Originally published as a FB Note, on 20 May 2008 at 22:12
As you may know, last Saturday was a wall-to-wall Six Nations day on BBC1. Having expensively acquired the rights to cover the tournament, the BBC naturally wanted to extract maximum value for its (make that our) outlay. In days gone by, the games were, rather quaintly, held simultaneously. This of course divides up the viewership over the 80 minutes and requires multiple channels to cover all the games. Obviously the Beeb wanted a better solution than this and presumably, it was agreed during the negotiations that the fixtures would be staged consecutively. A broadcaster-friendly format benefits the paying TV company but it also gives maximum exposure to the tournament.
What we arrived at, then was the inevitable succession of games strung together across the afternoon/evening. Now I’m not a big fan of Union. I’ll watch the odd England international but not that intently. I do however accept the fact that there were three matches on in a row, decided not to watch them and I got on with my life.
What I couldn’t believe was that 124 people complained about this to the BBC. They responded by pointing out that a combined 15m viewers watched the three matches – and then that they apologised anyway!
How arrogant would you have to be to moan at the BBC because they’re not showing something you like on just one of their channels? You can safely assume that scheduling decisions are made for ratings purposes and that viewers will always outnumber complainers overwhelmingly so you can never expect to be in a majority. Of course, you may seek to gain the moral ground of having registered your dissatisfaction but if you’re only posturing, why the hell should anyone else listen to you or take you seriously?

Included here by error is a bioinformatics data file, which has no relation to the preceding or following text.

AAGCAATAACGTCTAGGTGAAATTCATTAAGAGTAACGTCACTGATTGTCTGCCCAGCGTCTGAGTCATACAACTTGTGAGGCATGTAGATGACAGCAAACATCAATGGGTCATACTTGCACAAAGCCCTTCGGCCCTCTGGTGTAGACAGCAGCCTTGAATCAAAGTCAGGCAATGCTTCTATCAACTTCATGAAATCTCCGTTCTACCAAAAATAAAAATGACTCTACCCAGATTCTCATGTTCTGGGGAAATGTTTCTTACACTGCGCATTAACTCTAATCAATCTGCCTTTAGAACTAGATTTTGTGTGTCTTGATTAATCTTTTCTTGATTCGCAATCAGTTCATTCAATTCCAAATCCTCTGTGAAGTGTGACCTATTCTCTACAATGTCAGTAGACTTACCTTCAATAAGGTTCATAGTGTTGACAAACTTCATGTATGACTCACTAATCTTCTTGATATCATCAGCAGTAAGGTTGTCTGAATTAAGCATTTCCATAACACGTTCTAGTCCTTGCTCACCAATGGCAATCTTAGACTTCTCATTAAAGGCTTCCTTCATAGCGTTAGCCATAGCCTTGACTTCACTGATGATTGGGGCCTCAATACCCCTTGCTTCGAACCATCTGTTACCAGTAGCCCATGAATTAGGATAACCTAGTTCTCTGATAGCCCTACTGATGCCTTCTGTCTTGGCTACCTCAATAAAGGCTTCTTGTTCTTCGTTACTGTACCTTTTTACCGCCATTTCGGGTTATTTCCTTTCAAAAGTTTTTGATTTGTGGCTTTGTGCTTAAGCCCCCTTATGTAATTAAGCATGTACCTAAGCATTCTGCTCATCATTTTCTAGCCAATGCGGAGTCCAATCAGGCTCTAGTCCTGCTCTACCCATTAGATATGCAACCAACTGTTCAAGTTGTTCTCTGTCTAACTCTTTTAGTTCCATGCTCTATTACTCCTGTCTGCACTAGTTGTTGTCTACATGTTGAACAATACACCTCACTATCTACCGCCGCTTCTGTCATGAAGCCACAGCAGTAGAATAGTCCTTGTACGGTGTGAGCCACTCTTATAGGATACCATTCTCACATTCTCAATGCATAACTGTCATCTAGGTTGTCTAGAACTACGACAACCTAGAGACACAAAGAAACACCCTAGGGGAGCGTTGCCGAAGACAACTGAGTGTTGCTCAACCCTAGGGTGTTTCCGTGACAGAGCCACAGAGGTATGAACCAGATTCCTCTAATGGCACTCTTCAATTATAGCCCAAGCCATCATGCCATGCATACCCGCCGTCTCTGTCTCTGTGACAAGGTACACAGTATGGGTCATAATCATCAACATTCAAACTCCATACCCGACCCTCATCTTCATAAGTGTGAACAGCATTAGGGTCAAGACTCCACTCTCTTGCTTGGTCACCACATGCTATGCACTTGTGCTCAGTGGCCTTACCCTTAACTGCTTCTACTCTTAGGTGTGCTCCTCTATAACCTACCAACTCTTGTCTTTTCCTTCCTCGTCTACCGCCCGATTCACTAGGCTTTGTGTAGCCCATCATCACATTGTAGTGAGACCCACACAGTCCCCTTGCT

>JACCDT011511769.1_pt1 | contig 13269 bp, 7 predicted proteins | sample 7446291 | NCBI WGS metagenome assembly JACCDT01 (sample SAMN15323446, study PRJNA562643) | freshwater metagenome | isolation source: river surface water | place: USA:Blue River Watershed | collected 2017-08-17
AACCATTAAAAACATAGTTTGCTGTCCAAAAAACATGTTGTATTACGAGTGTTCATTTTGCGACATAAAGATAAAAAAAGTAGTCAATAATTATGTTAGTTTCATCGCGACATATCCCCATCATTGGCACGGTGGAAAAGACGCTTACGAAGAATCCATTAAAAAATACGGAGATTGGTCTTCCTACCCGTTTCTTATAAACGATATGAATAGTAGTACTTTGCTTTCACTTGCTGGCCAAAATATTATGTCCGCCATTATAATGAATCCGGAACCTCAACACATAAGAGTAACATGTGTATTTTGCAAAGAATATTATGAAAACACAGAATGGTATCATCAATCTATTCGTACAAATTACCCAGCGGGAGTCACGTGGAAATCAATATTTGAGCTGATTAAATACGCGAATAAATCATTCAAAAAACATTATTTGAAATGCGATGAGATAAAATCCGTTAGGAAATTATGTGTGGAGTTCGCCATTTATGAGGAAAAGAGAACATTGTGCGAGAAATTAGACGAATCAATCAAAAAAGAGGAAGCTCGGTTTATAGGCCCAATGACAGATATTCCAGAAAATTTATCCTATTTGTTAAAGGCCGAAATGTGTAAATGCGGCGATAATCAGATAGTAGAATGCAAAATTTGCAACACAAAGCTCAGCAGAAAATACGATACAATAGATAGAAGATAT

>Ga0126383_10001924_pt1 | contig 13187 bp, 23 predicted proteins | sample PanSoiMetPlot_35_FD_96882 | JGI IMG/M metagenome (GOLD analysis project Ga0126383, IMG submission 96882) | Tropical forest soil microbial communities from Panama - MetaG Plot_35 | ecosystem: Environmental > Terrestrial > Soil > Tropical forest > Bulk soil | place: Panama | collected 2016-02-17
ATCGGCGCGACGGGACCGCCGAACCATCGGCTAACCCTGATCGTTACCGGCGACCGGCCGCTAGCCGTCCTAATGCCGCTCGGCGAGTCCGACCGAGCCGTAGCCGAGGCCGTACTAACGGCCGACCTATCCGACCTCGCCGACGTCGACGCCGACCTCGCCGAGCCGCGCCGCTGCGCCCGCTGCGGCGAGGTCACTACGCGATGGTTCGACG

Compare the maths with the 2005 UK General Election. A total of 27.1m people cast their vote, a factor of 1.806(rec) of last weekend’s 15m viewership. The 124 complaints similarly scaled therefore equates to 224 votes in the last election. Not only is that less than half the representation of any party in 2005, it’s only 3.5% of the figure that voted Monster Raving Loony and less than a fifth of the number who voted Communist – and they still got an apology!
Continuing the politeness, the BBC’s Director of Sport, Roger Mosey attempted to draw a firm but diplomatic veil over the issue in his blog. I know we’re/they’re paying his wages and I understand he’d like to avoid appearing unprofessional in any way, but it’s gone far enough. I don’t mind saying it for him:
If you don’t like something on telly, turn it over or turn it off. If you do like something, bear in mind that perhaps not everyone else will. You have no credibility in complaining about sport one minute but expecting us all to watch yet another panel-based ‘celebrity’ format talent (sic) show the next. Guess what? In the real world, all but 9.16m of the country (on 19/12/07)didn’t watch Strictly Come Dancing, but mostly we’re intelligent enough to know that there’s a ratings reason why it exists. We mostly find something else to watch or maybe even do something else.
It may be called Auntie Beeb, but this lot would seem to think of the BBC as more of a nanny. Grow up you sad acts!
Incidentally, I’d love to know what the Male/Female and Age Range split was of these 124 whingers. Please speculate at will… 🙂